Successive 7HOFM crews have learned how vital the relationship with the listener is for keeping the public informed; perhaps few more so than John Cuthbertson, who worked the Sunday shift of April 28, 1996, a day seared into the memory of many Australians.
"I think it was about 10 past 2, I get a call, somebody saying there was something going on down at the Tasman Peninsula, someone with a gun," says Cuthbertson, who no longer works in radio.
"Maybe 15 minutes goes by, I got another phone call, 'Someone's gone crazy with a gun down the Tasman Peninsula, police cars are flying down there,' so I rang up the police radio room, they didn't give me any details. 'Look, we'll be releasing a statement soon.' "
Cuthbertson, broadcasting in a period largely pre-internet and social media, was faced with the difficult dilemma of what to say on air about a situation which was clearly spiralling out of control.
"We broke into a song and did a news flash. You were a bubble in the studio, you knew what's going on but you didn't know what's going on. You were not able to sit in a studio and surf the internet. It was pretty much you make a phone call. As an announcer, you would not be sitting there with a mobile phone."
"It was a clear, blue, sunny day, you don't know what's going on, but in the days that followed, almost everyone knew somebody, somehow, that was either shot or involved in some way or other."
Logie-winning personality Bob Cooke, half of the iconic 7HOFM duo Cooke and Moore (above, left), is no stranger to disaster, having broadcast during the deadly Mt St Canice laundry explosion in 1974 and the 1975 Tasman Bridge collapse.
"Listeners throughout the ages I spent at 7HO were absolutely marvellous," says Cooke, whose radio show wove itself into the city's fabric over 21 years before finishing up in 2003.
"I spent probably 35-40 years at HO and I loved every minute of it, and I loved the people there."
"On just about any occasion, we had tremendous rapport with the audience...we were an institution, HO, and we were privileged enough to be on air and to be the recipients of some of that wonderful cooperation from the public."
In no instance was this cooperation more crucial than during the horrendous 1967 bushfires which tore through more than 650,000 acres of Tasmania, claiming 62 lives and leaving more than 7000 people homeless.
"There was a lot of confusion - you can understand that," says Cooke of the February inferno.
"My mother's fence was burning down, the dog was on fire and goodness knows what else. We were all distracted by our own individual problems. The sky was black, the sun was an orb of red, more than 1000 cars destroyed, it was absolute chaos. But there was that listener interaction. When there were problems with danger, road closures, there was an immense response from the public. They were great."
While Cooke has retired, the show's other half, Richard Moore, is still on air at the station he came on board at as a floater in the early 70s.
"We lived in turbulent times," says the urbane Moore of the 1975 Whitlam dismissal, one of many upheavals seen by a broadcaster widely regarded by his peers as a consummate professional.
" I still think the Cooke and Moore years were probably the highlight of my career...Bob taught me how to do the panel at 7HO. We're still very good friends, so that was a highlight, but I enjoy doing my solo stuff now."
"The breakfast show was fairly light-hearted, but when we needed to, we said, 'Ok, this is what we need to do,' "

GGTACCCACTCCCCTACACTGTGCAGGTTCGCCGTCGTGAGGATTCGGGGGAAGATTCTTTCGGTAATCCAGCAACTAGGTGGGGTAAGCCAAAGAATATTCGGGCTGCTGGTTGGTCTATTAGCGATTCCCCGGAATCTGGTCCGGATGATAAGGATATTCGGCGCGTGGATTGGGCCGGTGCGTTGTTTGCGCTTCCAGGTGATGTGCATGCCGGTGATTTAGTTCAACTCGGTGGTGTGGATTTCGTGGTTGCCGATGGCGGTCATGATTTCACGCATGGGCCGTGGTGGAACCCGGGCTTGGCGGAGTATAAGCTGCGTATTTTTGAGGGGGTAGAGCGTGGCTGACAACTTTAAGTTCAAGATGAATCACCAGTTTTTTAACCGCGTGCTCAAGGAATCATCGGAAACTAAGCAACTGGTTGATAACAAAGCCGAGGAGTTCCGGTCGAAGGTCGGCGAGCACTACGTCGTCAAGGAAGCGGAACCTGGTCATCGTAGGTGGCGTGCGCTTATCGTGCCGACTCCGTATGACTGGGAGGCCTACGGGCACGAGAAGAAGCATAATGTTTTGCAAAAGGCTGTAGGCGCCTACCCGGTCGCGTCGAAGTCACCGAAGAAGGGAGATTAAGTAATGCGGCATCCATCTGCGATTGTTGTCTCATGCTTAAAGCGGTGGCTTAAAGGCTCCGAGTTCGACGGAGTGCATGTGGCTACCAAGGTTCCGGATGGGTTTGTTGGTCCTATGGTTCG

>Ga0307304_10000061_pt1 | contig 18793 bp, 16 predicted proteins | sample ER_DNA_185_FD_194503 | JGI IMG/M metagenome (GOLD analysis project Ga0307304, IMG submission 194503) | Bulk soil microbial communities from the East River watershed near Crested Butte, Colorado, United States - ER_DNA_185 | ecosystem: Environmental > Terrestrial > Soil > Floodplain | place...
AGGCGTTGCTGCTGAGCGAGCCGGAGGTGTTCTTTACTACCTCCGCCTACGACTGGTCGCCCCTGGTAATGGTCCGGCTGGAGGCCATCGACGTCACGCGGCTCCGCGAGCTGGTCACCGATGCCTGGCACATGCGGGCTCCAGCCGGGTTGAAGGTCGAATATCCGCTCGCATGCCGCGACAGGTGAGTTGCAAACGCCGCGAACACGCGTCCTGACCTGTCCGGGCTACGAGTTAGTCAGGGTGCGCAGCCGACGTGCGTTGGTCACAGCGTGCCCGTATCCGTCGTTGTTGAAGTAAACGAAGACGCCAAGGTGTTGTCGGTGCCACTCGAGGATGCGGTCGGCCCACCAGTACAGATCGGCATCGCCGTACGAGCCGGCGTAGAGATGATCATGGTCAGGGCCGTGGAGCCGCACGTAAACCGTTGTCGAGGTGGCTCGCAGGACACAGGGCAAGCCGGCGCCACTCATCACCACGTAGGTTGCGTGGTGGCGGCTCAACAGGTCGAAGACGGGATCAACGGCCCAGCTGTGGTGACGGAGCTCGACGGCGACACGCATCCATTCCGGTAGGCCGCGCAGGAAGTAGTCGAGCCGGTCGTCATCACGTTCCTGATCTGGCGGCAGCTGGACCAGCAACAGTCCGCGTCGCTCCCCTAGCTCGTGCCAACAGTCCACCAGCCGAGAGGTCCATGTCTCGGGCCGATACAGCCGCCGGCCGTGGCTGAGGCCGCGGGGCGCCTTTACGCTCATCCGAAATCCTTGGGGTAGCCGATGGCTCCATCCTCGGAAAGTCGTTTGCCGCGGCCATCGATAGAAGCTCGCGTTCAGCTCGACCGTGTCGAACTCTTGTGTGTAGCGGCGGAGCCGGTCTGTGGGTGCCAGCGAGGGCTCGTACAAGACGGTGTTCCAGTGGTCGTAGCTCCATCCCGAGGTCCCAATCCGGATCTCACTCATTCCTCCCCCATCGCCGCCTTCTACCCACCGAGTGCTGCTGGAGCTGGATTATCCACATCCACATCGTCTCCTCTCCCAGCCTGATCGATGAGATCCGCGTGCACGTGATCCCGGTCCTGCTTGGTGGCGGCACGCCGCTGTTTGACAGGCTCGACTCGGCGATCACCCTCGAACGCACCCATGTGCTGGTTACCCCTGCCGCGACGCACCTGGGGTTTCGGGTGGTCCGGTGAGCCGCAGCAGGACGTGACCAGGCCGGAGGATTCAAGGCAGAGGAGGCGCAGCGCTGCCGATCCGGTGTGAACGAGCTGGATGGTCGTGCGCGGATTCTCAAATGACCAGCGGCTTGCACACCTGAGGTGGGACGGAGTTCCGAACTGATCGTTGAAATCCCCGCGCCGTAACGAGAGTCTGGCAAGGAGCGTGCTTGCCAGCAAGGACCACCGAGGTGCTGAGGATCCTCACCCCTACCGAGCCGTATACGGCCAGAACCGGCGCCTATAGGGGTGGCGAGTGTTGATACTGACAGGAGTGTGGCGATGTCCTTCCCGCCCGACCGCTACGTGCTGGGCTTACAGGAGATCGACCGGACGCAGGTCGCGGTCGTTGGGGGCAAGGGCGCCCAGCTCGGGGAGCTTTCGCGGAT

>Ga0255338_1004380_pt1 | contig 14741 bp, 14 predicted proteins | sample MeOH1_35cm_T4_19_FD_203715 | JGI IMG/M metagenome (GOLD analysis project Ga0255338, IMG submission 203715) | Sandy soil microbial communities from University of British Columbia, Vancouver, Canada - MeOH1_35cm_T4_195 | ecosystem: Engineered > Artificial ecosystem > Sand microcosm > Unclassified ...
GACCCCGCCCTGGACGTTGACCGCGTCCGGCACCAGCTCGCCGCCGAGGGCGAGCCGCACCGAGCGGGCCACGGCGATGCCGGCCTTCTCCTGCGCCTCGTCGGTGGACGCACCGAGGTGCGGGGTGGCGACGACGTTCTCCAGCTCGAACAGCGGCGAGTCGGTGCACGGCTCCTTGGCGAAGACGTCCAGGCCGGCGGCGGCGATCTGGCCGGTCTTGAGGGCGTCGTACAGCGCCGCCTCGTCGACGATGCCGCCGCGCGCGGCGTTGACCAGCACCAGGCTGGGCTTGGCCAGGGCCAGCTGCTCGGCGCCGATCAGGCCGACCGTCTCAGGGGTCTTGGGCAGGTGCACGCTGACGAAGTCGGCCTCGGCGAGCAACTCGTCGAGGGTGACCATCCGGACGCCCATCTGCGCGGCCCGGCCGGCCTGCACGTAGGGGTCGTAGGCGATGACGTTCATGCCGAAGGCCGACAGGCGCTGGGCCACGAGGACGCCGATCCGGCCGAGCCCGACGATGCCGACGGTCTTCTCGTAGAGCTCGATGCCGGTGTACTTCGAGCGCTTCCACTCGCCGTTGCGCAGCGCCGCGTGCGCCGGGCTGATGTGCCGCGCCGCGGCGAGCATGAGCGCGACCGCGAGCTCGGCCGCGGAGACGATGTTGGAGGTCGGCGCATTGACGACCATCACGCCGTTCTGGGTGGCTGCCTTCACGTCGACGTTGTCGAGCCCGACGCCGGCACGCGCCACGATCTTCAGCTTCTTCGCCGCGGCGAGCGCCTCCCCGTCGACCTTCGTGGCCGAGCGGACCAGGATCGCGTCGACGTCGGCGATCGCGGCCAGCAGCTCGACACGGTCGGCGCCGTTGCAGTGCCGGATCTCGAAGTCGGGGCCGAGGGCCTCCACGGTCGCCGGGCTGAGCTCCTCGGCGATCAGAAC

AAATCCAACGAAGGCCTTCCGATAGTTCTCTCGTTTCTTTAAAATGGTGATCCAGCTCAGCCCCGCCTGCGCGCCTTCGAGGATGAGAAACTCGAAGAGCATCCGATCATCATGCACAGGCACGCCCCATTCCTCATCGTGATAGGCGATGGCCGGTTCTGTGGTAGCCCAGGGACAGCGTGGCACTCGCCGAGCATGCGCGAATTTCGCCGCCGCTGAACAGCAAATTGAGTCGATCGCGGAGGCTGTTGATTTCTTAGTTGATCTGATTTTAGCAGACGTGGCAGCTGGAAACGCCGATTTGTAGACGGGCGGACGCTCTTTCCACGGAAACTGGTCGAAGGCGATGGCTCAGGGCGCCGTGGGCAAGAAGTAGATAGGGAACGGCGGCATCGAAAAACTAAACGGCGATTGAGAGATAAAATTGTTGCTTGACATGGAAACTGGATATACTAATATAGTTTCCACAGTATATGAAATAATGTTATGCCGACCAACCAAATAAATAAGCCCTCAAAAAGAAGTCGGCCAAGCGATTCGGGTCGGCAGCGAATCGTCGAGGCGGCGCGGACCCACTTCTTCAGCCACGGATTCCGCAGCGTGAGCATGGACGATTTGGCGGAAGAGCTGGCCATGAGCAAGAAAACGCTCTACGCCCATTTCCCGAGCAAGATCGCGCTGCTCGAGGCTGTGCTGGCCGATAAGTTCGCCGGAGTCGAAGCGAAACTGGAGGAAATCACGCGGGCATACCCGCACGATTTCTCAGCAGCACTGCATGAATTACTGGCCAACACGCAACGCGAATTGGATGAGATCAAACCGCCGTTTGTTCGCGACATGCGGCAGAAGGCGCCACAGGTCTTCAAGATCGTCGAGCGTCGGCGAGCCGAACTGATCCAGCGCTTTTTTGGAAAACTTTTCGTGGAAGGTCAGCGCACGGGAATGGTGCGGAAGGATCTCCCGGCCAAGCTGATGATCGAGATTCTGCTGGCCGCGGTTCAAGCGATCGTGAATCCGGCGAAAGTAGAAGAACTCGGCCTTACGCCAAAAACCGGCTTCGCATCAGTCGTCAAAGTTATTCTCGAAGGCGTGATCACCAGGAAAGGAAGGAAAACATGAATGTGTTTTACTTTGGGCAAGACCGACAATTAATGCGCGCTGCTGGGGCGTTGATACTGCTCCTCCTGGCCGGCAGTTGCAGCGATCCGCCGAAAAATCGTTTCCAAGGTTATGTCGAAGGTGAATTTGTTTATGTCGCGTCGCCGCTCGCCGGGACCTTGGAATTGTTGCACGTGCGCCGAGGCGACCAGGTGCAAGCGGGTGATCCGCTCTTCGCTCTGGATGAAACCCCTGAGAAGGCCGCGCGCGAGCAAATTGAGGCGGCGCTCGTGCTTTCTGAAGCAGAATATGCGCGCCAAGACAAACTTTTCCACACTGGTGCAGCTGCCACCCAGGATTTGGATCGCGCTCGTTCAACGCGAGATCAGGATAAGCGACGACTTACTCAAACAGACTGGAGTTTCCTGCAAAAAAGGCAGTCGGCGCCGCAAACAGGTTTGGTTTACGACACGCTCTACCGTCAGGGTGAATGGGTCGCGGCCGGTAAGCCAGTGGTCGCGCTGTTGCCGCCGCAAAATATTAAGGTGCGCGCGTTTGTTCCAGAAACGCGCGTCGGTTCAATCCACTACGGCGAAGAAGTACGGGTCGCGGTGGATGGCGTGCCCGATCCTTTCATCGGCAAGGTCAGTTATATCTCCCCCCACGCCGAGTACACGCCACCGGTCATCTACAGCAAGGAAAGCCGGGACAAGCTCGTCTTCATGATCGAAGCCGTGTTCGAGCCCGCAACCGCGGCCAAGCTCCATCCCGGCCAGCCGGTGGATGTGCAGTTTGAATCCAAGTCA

Having successfully reinvented himself through the peaks and troughs of decades in a tough industry, Moore says the passion remains.
"I still like music; whatever got me into radio to begin with is still there. I enjoy what I do. My doctor always used to say to me, 'If work's good 80 per cent of the time and 20 per cent so-so, you're doing alright.' I seem to think it's 90-10 with me."
The King of Hobart Radio (complete with cardboard crown) holds high-level talks with HRH the Prince of Wales during his state visit in 2012 (Alex Jackson)
Perhaps the last word on a station that's been embedded for 90 years in the heart of Tasmania's capital should come from Mick Newell, a knockabout larrikin who's made a seemingly unlikely transition.
In one of those "only in Tasmania" stories, the Huon Valley abalone diver, glad to survive the occasional bout of the bends, eventually found himself on reality TV with son Matt, before the way opened for 7HOFM's breakfast gig in 2012.
The wisecracking and outspoken Newell has made headlines across the years, including a charity boxing match belting for then-Premier Will Hodgman in 2014, but his biggest win came in 2019: Newell and co-hosts Beau Brescianini (who now hosts Across the Workday) and Sarah Morrison topped the ratings.
An Xtra Research survey confirmed their market share exceeds that of the ABC as well as the station's two commercial competitors; overall, more than one in five listeners over the age of 10 across the southern Tasmanian survey area picked 7HOFM as the station they listen to most.
"I love the job. I've been a radio person all my life, even though I had a glovebox of CDs, it was always on HO," says Newell.
"Mum was an HO fan, we listened to John Loughlin, Cooke and Moore was my absolute go-to every day, loved 'em. I've got a lot of inspiration from Cooke and Moore on how I do the breaky show."
Newell says a down-to-earth approach is the secret to success in connecting with listeners, as well as being honest and real about his battle with depression in 2019.
"With me being hospitalised with mental health sickness last year, it was so nice being in a medium where I can share that with the public too. We're all the same, we all have our ups and downs, but you can come back. There's light at the end of the tunnel.
"We never try to be better than anyone else; we're 100 per cent locals, we're 100 per cent the same as you guys, no matter what you do for a job, we've all got the same two feet on the planet. We just try to be real local and a bit of fun every day."